According to baglib, the first years of this era have passed for Japan in a vigilant and active peace. As things currently stand, his interests are based on China and Manchuria. China is basically a vast market where the products of its industries find almost unlimited consumption. In the absence of external threats to the territorial integrity and independence of that republic, as a consequence of Washington’s commitments, Japan has given a new orientation to its policy towards China, allowing the chaotic situation of this to be resolved. by itself, intervening vigorously in the places and moments in which the protection and safety of their subjects have requested it. On the other hand, the interests that Japan has in Manchuria are of a different nature and much more vital: economic, first of all, because the exploitation of the raw materials of which that territory abounds (especially coal and iron, which feed the ever-growing industries of the empire) involved enormous investments of Japanese capital; strategic, then, because, due to its position, Manchuria constitutes an excellent observatory for the surveillance of all Chinese politics, as well as being able to function as a valid bulwark against any Asian people. It is in view of this importance that Japan has favored in Manchuria the birth of a nationalist current and the development of an autonomist tendency aimed at separation from China. By saying Manchuria, however, we mean the southern part of it, consisting of a central plain, intensely populated, where the Japanese organization has created a thriving agriculture, whose main products (wheat, rice, soy, flax, beet and tobacco), along with those of fruit growing, so prosperous as to deserve the name of California of China for the region, are abundantly exported. Northern Manchuria, located in the Amur basin, with a cold climate and therefore escaped by the Japanese colonist, is, geographically, a continuation of Siberia, which sees the increasing influence of Russia, aimed at annexing it.
In a producing country of such vast extent, such as Manchuria, the railways have, of course, an enormous importance which becomes even greater if for commercial purposes we add strategic ones. The Manchu railway system is essentially composed of the Manchuli-Vladivostok line and the Harbin-Port Arthur branch, the lower section of which, Chang Ch’un-Port Arthur and branches, constitutes the Southern Manchu railway, ceded by the Portsmouth Treaty by Russia to Japan in the hands of predominantly Japanese capital, which exploit mines and blast furnaces and maintain schools and hospitals. The latter, as can be understood, is the key to the economy of the region and its possession has powerfully contributed to assuring Japan a position of absolute supremacy there. It is in the policy of Japanese penetration in Manchuria that the origins of the Chinese anti-Japanese movement, powerfully nourished by the nationalistic currents that have recently arisen in China, must be sought, a movement that is the cause of the Japanese action in Manchuria and Shanghai (1931-32). The independent government of Mukden had begun, in agreement with the Chinese one in Nanjing, a policy aimed at limiting as much as possible foreign interference, particularly Japanese, in Manchuria. The essential part of this policy was to include the boycott of Japanese-operated lines, with a program of new railway constructions capable of competing with and devaluing them. This is how, in 1931, Japan, seizing the pretext of some hostile acts carried out by Chinese hands in Manchuria, he occupied with arms a land which he had radically transformed in twenty years of tenacious efforts and to which many interests bind him. His action raised great resentment throughout China, where a boycott of Japanese goods was carried out in retaliation. In Shanghai, incidents between Japanese residents and elements of the local anti-Japanese organizations led, at the beginning of 1932, to a large-scale military action by Japan against the city, whose indigenous neighborhoods and suburbs, amid fierce fighting, were bombed and razed. on the ground, while the Chinese delegate in Geneva denounced the aggression suffered to the League of Nations.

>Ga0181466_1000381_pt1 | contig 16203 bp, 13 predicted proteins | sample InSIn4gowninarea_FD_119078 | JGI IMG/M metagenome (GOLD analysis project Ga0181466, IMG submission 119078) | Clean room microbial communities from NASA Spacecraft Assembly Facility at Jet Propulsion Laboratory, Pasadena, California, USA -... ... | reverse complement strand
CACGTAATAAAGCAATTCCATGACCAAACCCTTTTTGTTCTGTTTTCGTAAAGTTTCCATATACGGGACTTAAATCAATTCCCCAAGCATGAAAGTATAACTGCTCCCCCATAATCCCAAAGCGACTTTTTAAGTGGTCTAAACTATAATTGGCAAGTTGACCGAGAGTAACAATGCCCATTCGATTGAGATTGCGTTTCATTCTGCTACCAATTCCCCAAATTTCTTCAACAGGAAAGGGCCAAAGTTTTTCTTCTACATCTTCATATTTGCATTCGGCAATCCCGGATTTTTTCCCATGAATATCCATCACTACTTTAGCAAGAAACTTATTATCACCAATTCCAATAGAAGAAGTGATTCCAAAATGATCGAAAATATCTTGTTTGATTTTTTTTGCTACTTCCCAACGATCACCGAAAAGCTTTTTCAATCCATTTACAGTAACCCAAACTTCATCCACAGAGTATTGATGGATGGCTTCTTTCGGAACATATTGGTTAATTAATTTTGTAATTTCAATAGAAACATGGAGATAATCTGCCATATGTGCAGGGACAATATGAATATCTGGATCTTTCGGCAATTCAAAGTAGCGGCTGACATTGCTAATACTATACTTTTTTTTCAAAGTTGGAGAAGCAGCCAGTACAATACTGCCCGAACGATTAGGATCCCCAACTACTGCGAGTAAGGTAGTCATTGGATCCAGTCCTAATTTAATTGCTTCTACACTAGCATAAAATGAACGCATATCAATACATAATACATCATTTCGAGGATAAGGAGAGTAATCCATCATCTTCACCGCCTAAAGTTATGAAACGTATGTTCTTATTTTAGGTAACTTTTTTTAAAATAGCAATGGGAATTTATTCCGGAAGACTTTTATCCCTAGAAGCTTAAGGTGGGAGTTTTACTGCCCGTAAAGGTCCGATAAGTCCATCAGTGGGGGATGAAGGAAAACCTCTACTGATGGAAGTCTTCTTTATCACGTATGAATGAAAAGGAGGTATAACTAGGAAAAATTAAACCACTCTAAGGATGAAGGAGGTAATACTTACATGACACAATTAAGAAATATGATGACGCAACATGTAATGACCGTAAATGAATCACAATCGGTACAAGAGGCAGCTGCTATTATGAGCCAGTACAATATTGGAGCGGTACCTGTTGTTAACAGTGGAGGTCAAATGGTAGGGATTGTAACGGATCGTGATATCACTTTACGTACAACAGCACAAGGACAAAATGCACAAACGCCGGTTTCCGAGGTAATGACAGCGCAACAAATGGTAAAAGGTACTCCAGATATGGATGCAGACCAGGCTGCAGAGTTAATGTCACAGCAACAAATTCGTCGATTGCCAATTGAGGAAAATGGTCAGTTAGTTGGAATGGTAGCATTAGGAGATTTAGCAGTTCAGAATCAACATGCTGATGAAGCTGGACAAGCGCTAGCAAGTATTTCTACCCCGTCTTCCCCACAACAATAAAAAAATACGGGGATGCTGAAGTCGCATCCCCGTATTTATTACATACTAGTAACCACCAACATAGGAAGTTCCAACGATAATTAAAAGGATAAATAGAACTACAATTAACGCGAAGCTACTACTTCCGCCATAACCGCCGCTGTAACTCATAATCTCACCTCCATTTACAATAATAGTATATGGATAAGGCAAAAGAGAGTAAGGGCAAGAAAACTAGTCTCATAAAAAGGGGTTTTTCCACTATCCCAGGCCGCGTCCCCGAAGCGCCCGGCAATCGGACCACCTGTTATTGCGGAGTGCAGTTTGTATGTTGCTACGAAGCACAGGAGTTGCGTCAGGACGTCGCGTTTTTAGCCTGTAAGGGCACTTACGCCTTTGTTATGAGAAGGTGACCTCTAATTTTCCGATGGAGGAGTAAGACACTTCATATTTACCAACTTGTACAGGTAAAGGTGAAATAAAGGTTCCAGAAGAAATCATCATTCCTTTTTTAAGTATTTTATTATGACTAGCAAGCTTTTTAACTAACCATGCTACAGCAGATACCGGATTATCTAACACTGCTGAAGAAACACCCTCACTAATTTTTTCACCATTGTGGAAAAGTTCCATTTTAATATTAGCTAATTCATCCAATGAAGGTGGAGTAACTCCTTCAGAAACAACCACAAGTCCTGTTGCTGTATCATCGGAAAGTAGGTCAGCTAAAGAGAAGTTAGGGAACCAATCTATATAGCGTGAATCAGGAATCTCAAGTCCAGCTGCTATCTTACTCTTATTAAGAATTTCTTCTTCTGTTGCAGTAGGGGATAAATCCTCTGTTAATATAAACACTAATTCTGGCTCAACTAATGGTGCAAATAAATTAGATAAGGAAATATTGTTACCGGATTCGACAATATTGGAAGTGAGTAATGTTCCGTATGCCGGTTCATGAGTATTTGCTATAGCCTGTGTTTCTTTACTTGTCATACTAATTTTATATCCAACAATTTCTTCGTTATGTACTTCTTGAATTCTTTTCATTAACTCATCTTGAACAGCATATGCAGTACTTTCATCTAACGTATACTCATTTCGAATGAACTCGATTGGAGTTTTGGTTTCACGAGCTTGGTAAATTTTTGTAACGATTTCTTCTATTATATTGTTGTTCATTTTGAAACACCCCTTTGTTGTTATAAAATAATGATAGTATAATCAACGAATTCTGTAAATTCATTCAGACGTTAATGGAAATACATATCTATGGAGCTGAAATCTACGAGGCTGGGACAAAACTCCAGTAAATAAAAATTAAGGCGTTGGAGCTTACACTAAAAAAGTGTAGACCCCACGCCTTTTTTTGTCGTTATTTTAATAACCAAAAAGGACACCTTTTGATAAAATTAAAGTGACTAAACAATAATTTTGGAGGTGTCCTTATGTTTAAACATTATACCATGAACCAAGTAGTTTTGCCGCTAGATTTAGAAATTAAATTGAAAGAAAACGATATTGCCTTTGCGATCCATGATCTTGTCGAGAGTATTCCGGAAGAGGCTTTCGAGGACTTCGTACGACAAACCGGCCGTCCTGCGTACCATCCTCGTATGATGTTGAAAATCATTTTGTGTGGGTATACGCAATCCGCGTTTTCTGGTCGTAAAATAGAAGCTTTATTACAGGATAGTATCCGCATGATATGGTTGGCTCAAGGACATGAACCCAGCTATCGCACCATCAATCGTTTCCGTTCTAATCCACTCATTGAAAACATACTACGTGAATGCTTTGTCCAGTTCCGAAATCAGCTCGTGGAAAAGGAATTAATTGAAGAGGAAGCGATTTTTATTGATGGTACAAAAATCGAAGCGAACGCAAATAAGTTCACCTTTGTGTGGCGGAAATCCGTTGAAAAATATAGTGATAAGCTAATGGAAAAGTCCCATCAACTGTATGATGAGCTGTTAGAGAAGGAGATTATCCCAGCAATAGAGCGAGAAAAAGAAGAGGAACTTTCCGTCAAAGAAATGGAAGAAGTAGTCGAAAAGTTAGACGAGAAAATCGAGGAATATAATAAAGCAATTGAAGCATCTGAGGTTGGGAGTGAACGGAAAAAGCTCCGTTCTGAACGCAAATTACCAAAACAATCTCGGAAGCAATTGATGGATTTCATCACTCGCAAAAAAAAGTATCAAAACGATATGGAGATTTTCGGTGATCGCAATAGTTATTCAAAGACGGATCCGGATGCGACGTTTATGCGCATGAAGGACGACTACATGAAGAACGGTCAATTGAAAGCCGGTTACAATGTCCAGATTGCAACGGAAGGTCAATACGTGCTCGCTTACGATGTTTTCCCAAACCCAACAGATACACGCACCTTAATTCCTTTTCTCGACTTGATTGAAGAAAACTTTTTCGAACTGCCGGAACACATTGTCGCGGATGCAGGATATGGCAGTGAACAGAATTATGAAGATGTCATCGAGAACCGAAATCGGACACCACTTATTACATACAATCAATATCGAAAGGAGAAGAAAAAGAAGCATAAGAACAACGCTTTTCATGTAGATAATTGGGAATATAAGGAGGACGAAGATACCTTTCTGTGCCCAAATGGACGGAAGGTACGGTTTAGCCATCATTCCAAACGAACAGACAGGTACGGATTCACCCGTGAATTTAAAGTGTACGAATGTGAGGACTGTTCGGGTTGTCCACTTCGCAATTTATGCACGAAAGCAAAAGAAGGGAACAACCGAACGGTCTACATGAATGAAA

Amidst the lengthy procedure and the hesitation of the Geneva assembly, events precipitated. On February 19, 1932, after an attempt at an agreement failed, the Japanese resumed the offensive more violently. The resistance of the Chinese was heroic and admirable, but in the night from 1 to 2 March, after a fierce action, they abandoned their lines and retreated for over 20 km., As the Japanese wanted. On May 5, the two contenders, after much discussion, signed an agreement that ended the conflict. Meanwhile, in Manchuria, independence was proclaimed on 18 February and on 9 March, in Chang-Ch’un, the capital of the new state, Pu-Yi, the dethroned emperor of China, was installed in the office of “administrator” of the state. Mancese (Man-chu Kuo): last result, this too, of Japan’s vigilant policy in Manchuria, achieved in an effort to free it from the not disinterested greed for interference on the part of other nations. And while the commission sent by the League of Nations presented its report (Lytton report) on the latest events in Geneva, Japan recognized the independence of the Man-chou Kuo, granting itself particular privileges in the new state, on September 15, 1932 (v.manchuria).